Google is reportedly evaluating the possibility of transforming its Content Delivery Network (CDN), currently used by the company to cache online content like music and videos, into a network of compact edge data centers that could power its public cloud services.

Anonymous sources told Fortune Magazine that instead of building major, centralized data centers, Google could simply add more servers to around 70 CDN ‘stations’.

This unusual move would help the company catch up with other major public cloud providers in terms of geographic reach, while also ensuring low latency services due to close proximity to end-users.

Google cloud platform logo
– Google

One step closer to the edge

Unlike its competitors at Amazon, IBM and Microsoft, Google has been reluctant to grow the number of data centers it operates worldwide.

Azure has already arrived to places like China and Japan, and is establishing an unusual ‘data custodian’ arrangement in Germany.

SoftLayer is in the middle of expansion that will see the company build a total of 15 new data centers. AWS has just announced its 12th region, officially launching in South Korea next year.

In contrast, Google currently operates just four geographic regions - something that limits the appeal and functionality of its public cloud. At the same time the company runs 70 CDN stations which already house some servers and networking equipment.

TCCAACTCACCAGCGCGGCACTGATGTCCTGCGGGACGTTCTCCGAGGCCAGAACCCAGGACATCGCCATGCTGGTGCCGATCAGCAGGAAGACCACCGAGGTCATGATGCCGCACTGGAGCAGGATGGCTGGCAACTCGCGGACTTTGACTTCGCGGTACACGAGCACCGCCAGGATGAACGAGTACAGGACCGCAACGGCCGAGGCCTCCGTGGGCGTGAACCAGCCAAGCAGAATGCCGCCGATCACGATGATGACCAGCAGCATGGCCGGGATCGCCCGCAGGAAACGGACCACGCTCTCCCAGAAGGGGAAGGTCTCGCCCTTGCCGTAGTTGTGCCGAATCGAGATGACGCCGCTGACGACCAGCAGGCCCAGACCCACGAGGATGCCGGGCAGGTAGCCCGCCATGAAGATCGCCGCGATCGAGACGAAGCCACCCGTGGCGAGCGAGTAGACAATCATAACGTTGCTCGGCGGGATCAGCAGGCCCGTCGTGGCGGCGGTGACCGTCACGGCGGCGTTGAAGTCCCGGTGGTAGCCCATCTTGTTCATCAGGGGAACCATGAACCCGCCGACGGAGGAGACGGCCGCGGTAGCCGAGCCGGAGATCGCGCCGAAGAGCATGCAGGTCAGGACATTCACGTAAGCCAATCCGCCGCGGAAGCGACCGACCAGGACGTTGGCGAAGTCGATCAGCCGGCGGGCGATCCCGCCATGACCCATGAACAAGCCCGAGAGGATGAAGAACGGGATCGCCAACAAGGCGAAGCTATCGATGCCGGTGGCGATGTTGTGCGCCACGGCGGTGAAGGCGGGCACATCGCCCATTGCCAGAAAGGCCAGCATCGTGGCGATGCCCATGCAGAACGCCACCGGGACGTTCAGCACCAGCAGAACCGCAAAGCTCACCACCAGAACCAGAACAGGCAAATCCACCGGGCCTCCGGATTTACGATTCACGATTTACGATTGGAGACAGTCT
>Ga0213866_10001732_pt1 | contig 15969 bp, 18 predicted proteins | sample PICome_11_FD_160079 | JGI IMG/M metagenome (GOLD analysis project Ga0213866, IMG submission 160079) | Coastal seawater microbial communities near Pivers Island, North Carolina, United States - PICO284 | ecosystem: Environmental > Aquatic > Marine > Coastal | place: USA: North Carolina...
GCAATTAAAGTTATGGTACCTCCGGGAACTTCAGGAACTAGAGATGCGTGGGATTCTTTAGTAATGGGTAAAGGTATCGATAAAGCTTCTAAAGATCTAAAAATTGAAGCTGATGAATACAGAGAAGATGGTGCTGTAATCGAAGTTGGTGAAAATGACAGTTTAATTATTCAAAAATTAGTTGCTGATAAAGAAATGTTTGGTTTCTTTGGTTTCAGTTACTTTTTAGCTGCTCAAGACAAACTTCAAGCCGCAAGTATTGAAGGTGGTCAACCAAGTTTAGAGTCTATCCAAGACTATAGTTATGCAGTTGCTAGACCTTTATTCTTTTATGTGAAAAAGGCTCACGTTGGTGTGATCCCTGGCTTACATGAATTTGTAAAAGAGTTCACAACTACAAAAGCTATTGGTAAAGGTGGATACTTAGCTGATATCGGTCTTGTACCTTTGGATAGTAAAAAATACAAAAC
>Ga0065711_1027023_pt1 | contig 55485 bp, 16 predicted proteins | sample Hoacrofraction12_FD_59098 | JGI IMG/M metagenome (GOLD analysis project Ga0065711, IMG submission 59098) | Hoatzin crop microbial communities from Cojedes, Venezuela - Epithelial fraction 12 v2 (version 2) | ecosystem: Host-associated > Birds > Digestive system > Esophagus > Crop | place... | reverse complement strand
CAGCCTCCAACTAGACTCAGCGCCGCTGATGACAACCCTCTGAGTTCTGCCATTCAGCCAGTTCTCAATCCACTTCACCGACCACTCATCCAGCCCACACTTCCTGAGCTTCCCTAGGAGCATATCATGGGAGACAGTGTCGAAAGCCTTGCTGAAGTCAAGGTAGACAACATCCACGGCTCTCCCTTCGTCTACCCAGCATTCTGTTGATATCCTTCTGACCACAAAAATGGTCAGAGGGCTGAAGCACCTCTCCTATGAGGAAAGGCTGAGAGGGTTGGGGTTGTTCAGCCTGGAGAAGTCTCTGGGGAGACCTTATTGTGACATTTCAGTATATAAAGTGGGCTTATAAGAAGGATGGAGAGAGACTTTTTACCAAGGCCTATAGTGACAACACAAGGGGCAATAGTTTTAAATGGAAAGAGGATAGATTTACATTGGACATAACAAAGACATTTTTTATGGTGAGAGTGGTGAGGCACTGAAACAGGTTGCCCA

According to Fortune, the Google Compute Engine (GCE) team is discussing the possibility of adding servers across its CDN to turn it into a network of small data centers.

‘Edge’ or ‘micro’ data centers are an emerging trend, brought about by the arrival of the Internet of Things. They can squeeze all the components of a traditional data center, including on board cooling, telecommunication and storage systems, security, fire suppression, and uninterruptible power supply (UPS) into just one or two racks.

According to a recent report from MarketsandMarkets, the size of the micro data center sector is expected to reach $6.3 billion by 2020.

The same sources have suggested that Google could charge more for hosting data on the network’s edge, since these small data centers would deliver superior latency but offer limited capacity.

Google would not comment on the story.